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COVID Cases are Rising Again and Here's What NOT to Do

Avoid making these mistakes.
FACT CHECKED BY Alek Korab

We're all ready for COVID to be over. But just because we want the pandemic to be done doesn't make it so, and although experts are urging Americans to make individual risk-benefit calculations when returning to normal activities for the benefit of their mental health, they say that certain precautions are still necessary. We're learning to live with COVID-19, and for everyone's health, that means not making these mistakes. Read on to find out more—and to ensure your health and the health of others, don't miss these Sure Signs You've Already Had COVID.

1

Ignore Transmission Levels In Your Community 

Portrait of doctor with face mask and clipboard looking at camera in hospital.
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Keeping up-to-date with transmission levels in your community won't just reduce your risk of contracting COVID; it'll help prevent local hospitals from becming overwhelmed. The CDC recently revised its guidelines on what constitutes "medium" and "high" spread of COVID in local communities, and it recommends taking certain precautions when those levels change. (The agency now maintains a color-coded map on its website—green denotes low spread, yellow is medium, and red is high.) In areas where spread is high, you're advised to wear a face mask in public and consider avoiding non-essential activities. In yellow areas, you should talk with your doctor about whether you should mask or take other precautions.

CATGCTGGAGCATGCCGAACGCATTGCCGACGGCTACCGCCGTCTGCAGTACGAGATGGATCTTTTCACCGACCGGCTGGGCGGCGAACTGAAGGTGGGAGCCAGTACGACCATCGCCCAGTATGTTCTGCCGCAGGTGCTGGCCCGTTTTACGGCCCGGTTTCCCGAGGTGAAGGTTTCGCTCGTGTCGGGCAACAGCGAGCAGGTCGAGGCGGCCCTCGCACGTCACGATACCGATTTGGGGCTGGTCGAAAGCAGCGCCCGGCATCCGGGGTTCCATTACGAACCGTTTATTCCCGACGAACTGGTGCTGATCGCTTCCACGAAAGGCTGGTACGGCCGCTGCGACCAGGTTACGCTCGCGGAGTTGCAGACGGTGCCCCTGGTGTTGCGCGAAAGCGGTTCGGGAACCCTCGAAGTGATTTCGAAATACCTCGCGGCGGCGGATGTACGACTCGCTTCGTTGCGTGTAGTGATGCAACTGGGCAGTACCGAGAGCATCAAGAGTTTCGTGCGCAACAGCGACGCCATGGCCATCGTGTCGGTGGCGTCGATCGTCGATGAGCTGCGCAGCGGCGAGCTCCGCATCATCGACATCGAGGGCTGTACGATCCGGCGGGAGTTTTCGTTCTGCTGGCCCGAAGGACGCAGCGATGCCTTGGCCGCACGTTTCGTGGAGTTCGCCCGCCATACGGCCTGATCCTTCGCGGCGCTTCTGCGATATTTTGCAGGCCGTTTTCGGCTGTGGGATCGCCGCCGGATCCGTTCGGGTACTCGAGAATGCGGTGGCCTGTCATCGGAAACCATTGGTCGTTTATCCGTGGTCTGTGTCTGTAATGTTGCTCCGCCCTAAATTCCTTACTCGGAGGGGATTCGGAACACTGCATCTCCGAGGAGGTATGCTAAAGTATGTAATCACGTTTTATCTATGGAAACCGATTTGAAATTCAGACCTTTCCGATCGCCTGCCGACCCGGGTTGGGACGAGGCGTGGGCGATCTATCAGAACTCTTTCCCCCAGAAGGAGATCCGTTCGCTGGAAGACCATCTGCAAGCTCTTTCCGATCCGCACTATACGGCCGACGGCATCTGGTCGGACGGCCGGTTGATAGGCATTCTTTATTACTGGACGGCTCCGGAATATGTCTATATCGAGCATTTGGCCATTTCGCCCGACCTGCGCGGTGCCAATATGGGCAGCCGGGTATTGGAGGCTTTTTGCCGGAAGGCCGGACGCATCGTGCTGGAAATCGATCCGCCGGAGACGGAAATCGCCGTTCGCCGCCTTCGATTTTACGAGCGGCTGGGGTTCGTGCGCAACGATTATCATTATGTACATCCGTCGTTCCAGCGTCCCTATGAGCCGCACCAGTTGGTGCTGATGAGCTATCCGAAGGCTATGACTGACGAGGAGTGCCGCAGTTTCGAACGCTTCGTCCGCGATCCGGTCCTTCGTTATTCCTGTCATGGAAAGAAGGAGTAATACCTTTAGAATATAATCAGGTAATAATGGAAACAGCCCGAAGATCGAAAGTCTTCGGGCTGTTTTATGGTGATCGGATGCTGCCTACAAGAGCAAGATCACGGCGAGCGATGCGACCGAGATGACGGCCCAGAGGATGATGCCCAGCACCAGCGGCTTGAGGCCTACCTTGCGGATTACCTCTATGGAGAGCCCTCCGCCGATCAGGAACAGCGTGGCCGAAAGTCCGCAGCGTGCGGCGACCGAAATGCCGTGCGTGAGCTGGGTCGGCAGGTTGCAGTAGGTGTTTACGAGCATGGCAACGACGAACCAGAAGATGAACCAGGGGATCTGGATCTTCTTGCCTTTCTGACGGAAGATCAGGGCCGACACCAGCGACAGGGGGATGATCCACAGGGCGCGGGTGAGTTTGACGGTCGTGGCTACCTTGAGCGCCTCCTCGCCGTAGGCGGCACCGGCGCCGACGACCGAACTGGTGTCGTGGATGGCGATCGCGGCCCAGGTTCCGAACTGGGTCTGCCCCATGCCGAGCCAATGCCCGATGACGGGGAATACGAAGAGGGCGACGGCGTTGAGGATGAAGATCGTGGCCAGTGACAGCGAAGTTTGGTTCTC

2

Be Unvaccinated

Doctor with a syringe of COVID-19 vaccine and a patient's hand refusing.
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The COVID-19 vaccines and boosters continue to be highly effective against severe illness, hospitalization, or death from the virus. In late March, the CDC said that the risk of dying from COVID is 21 times greater for unvaccinated people compared to those who are vaccinated and boosted. During the Omicron surge earlier this year, 15 out of every 100,000 unvaccinated people died of COVID, while only one out of every 100,000 vaccinated and boosted patients died.

3

Skip a Booster, If You're In These Groups

Close up shot of hands checking Covid-19 vaccine report card and ticking 3rd or booster dose after vaccination.
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The CDC recommends that all Americans older than 12 should get a booster dose after completing their primary vaccination series. In addition, it's recommended that people older than 50, or people with certain immunocompromising conditions, get a second booster dose ASAP. And this week, experts recommended that some people who are immunocompromised, including some people with cancer, receive a fifth vaccine dose, or third booster. Experts say these booster doses are important because immunity against the virus wanes several months after a booster dose.

4

Throw Away Your Face Masks

woman takes off the face mask
Shutterstock

COVID is not going away. We're learning to live with the virus, which means staying flexible and ready to resume safety precautions like face masking. "Remember, when the metrics were put forth, the new metrics looking at the guidance of masking, it was said that if we do start seeing an uptick, particularly of hospitalizations, we may need to revert back to being more careful and having more utilizations of masks indoors," said Dr. Anthony Fauci, the nation's top infectious-disease expert, recently. 

5

How to Stay Safe Out There

Smiling middle aged woman in grey blouse with ffp2 mask at modern home showing ok gesture.
Shutterstock

Follow the fundamentals and help end this pandemic, no matter where you live—get vaccinated ASAP; if you live in an area with low vaccination rates, wear an N95 face mask, don't travel, social distance, avoid large crowds, don't go indoors with people you're not sheltering with (especially in bars), practice good hand hygiene, and to protect your life and the lives of others, don't visit any of these 35 Places You're Most Likely to Catch COVID.

Michael Martin
Michael Martin is a New York City-based writer and editor whose health and lifestyle content has also been published on Beachbody and Openfit. A contributing writer for Eat This, Not That!, he has also been published in New York, Architectural Digest, Interview, and many others. Read more about Michael
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